In my book, if traveling is done right, it should be exhausting. While you don’t want to push yourself to the brink of hallucinating, chasing the unknown should always take priority over laying in the sun while leafing through a magazine. After all, from now, sleeping on the beach isn’t the kind of memory you cherish years down the line.
So, needless to say, by the seventh of our Portuguese getaway, my mother and I were dragging a bit. The attractive and slow-paced town of Guimaraes couldn’t have come at a better time. While there was plenty to do (for a short day trip), the overall relaxing atmosphere proved refreshing.
What is Guimaraes?
This small city is a UNESCO World Heritage site due to the significance it played in helping Portugal become a nation, and it was even the capital at one point. You’ll find medieval architecture in the Old Town, which makes for a pleasant stroll. However, the city itself is quite pleasant even outside of the historic center’s walls. A day spent here is really about taking in the scenes.
How to Get There and Get Around?
It’s simple to catch a train from Porto. Once there, all the things you’d want to do in Guimaraes are within walking distance from one another. However, expect the center of the city to be a leisurely 20-30 minute walk from the train station. Plus, you will encounter hills in Guimaraes, though nothing that compares to what can be found in Lisbon and Porto.
What I loved About Guimaraes
The Old City – The historic area catered to tourists, but not in a way that cheapened the experience. It was nice to walk around the medieval houses, restaurants, and churches without a lot of crowds. We ducked into an art gallery and, instead of finding the condescending trinkets we saw too much of in Porto, we encountered genuinely beautiful (and affordable) art. The owner/artist paid homage to the traditional, generic style of tile that is too commonly pedaled to tourists, and he used it the foundation for his own creative expression. Two of his pieces currently hang in my home.
So yes, of all of the things to see or do in Guimaraes, the historic city center tops my list. It’s classy without being haughty, and polished without seeming fake.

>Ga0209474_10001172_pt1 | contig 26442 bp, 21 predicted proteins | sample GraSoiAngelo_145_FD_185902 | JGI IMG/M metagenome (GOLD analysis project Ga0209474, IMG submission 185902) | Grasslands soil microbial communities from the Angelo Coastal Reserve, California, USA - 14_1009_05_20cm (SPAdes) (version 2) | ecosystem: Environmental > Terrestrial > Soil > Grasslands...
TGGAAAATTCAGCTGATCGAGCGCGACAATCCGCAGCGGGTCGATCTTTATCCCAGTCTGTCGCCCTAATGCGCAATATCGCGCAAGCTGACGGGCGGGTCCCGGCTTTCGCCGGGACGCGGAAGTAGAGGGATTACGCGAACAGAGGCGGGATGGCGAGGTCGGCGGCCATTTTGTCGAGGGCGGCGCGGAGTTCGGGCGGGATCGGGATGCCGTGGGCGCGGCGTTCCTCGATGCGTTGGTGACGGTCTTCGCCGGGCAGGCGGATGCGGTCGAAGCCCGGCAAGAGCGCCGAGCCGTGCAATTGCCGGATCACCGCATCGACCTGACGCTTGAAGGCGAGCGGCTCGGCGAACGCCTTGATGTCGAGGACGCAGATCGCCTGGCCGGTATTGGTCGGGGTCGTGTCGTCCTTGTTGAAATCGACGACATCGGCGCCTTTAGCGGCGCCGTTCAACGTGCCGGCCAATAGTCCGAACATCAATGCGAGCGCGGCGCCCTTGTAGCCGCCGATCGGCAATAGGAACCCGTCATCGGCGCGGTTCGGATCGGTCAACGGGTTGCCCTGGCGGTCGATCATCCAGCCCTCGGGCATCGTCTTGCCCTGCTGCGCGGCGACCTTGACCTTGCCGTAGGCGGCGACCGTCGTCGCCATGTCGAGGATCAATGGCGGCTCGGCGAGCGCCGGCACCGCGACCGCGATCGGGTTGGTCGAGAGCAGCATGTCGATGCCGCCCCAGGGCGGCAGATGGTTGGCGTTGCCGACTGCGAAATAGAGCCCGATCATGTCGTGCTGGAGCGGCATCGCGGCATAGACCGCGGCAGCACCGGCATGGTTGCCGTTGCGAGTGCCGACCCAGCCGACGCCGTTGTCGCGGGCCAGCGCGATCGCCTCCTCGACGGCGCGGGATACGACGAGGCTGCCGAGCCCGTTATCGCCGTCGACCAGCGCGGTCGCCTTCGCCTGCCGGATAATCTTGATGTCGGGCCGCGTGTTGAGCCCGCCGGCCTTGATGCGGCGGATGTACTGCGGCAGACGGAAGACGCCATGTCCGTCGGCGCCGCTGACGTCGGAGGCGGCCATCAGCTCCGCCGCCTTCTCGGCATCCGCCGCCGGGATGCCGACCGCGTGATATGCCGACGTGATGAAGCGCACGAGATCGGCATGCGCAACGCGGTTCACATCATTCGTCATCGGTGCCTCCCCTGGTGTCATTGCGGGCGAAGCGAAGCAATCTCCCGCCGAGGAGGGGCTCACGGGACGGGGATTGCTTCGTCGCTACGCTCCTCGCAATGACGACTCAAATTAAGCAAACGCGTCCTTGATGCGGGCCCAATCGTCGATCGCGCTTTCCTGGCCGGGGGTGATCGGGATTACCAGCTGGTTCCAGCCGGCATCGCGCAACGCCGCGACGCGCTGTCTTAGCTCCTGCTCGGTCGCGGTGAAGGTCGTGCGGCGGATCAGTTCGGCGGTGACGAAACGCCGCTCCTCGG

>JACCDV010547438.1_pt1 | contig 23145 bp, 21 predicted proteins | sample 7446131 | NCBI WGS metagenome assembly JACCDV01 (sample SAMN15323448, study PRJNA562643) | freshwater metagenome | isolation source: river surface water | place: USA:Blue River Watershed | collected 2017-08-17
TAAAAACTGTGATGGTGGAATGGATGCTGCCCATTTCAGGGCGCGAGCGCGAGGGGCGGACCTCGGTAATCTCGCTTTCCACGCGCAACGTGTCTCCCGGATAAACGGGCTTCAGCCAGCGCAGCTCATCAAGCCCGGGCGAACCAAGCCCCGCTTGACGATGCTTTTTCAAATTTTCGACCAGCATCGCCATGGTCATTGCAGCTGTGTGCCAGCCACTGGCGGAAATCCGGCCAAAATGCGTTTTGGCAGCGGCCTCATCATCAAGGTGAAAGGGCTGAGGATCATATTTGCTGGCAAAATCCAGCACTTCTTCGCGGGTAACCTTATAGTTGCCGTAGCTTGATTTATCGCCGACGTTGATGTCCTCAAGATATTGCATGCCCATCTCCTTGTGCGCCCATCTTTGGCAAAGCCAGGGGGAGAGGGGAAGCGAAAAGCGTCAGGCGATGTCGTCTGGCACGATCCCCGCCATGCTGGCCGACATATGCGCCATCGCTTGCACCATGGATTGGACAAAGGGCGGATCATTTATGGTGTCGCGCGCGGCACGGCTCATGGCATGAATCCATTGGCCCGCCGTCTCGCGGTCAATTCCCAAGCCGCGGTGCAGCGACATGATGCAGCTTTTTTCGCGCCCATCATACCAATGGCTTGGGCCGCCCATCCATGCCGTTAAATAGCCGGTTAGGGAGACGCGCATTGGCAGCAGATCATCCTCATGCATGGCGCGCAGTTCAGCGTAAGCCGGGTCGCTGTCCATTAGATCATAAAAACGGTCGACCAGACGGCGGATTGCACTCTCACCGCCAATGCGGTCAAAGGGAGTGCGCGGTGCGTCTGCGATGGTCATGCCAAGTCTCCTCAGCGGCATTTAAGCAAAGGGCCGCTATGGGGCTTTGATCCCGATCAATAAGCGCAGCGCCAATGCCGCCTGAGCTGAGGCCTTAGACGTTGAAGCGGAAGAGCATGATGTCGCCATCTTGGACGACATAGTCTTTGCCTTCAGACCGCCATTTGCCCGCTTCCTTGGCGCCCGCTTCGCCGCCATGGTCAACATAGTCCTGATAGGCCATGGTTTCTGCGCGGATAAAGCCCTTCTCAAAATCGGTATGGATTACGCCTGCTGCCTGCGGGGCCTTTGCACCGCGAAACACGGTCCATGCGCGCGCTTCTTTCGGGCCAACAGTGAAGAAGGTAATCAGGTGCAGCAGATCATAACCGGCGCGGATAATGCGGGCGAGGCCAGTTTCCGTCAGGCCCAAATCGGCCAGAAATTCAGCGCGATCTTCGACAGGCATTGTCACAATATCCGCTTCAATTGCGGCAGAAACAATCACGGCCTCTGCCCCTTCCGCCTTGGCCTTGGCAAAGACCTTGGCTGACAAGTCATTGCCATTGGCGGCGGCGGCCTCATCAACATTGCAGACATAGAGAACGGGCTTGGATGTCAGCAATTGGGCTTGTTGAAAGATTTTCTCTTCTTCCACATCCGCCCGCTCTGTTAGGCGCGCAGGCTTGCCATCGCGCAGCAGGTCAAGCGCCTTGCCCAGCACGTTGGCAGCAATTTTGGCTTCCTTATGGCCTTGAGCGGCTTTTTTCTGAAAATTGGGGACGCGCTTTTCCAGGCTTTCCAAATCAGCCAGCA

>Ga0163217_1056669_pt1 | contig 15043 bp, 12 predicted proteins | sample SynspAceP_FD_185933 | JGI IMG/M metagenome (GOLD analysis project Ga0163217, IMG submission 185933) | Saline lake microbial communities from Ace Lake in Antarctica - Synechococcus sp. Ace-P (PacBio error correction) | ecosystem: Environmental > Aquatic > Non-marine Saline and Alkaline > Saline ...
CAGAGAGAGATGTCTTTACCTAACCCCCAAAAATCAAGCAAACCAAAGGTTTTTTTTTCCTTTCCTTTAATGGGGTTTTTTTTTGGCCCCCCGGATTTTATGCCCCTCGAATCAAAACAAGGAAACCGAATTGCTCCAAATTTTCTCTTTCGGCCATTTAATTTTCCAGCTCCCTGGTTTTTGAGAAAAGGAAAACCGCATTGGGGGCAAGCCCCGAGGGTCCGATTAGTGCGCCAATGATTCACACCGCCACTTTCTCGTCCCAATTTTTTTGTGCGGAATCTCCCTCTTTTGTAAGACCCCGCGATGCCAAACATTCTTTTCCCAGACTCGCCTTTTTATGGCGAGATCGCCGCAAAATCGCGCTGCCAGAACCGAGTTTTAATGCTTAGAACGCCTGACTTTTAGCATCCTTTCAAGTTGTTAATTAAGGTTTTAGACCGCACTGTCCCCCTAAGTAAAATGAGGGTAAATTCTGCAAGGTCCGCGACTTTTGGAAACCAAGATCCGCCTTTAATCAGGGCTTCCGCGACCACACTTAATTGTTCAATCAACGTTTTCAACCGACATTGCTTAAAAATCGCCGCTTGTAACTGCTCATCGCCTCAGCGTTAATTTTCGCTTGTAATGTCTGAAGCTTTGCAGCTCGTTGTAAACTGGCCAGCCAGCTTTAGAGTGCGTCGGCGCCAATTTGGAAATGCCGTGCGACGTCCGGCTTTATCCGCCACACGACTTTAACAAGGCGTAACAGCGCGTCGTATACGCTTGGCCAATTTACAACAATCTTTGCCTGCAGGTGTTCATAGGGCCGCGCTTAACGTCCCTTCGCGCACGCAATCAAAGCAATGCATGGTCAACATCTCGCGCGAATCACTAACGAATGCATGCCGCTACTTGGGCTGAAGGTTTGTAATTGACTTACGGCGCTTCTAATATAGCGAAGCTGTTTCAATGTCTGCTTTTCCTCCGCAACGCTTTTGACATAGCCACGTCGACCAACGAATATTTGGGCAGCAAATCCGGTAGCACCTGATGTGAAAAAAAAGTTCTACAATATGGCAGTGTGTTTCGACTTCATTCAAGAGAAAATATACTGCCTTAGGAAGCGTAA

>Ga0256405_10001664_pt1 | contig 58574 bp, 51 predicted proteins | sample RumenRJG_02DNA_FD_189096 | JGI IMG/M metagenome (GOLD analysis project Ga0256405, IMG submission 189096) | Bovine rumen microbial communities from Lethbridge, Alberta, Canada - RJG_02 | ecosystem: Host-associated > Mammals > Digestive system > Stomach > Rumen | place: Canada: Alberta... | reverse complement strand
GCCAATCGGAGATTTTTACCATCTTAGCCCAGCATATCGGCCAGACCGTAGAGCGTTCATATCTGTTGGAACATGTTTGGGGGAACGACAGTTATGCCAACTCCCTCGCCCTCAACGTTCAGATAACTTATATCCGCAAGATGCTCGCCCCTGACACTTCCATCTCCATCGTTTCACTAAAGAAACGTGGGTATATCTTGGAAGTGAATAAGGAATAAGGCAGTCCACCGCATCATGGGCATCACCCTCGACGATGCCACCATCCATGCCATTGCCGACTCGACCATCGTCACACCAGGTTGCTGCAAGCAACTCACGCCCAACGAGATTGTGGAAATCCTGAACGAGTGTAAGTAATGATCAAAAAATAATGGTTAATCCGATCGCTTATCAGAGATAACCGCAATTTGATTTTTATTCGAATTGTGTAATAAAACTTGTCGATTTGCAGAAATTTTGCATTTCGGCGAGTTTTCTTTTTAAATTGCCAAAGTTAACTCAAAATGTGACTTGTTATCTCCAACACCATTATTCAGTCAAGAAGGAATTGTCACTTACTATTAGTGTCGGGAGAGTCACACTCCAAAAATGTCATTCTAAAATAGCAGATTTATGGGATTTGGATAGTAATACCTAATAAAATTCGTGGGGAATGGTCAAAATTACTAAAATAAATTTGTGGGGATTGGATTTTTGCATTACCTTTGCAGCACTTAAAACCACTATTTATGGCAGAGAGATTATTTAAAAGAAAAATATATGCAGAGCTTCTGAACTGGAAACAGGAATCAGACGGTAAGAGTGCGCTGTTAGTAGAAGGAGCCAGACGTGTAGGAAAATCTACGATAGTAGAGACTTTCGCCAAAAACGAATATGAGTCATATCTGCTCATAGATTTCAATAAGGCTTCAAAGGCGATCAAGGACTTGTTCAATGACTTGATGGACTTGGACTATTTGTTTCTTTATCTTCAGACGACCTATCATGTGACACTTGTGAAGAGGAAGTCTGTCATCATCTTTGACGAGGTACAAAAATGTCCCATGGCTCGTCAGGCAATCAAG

Palace of the Dukes of Braganca – This is where history comes alive . . . IF you go with a tour guide. More specifically, we paid a few bucks for a private trip through the building, led by a knowledgeable guide dressed as the lady that once ran the household. This was not pre-arranged, and you should be able to ask for something similar when simply buying your ticket. Being that her audience was just my mother and I, we were able to pepper her with questions that interested us. She also did a wonderful job of making the palace interesting. Without such vivid storytelling, one might find the interior a bit unimpressive.
Penha Hill – A doable-but-not-short walk away from the Old city is Penha Hill that offers visitors a beautiful city park completed with a great view. While it lacked the tropical-tinged plants of Sintra, it also lacked the large groups of tourists. No, here we encountered locals having family reunions, teenagers sunbathing, and a pleasant atmosphere ripe for exploring.
The best way to reach the park is cable car, for which we had no lines. Once on top, the view you’ll encounter a view of the surrounding area that will make the walk well worth it.
What I found “Meh” About Guimaraes
Lack of youthfulness or nightlife – There may be a stimulating nightlife in Guimaraeas but, if so, it’s well-hidden during the day. Plus, the tourists that meandered about the scenes were almost entirely senior-citizens, speaking to the overall lack of youthful allure. It is for this reason that I recommend making Guimaraes a day trip from Porto rather than an overnight adventure, as I’m under the impression that little is offered once the sun goes down.
Lack of diverse eateries for tourists – Outside of Lisbon, Portugal lacks the diverse food scene you’ll find in other countries. I found this statement to be especially applicable to Guimaraes’s historic center and downtown area. We encountered at least six restaurants right next to one another in the _____ square, all competing for the same business. Unfortunately for them, their menus were almost identical and served the same kind of dishes you’d find almost anywhere else in the country. Our meal was fine, but boring. I must stress though, this observation applies to the country as a whole and, if I hadn’t been served the same types of food over and over again beforehand, I might have found our lunch to be more delicious.
In summary, Guimaraes makes for a great day trip from Porto for those looking for a bit of history. It lacks the wow factor of Sintra, but its earthiness adds to its understated charms.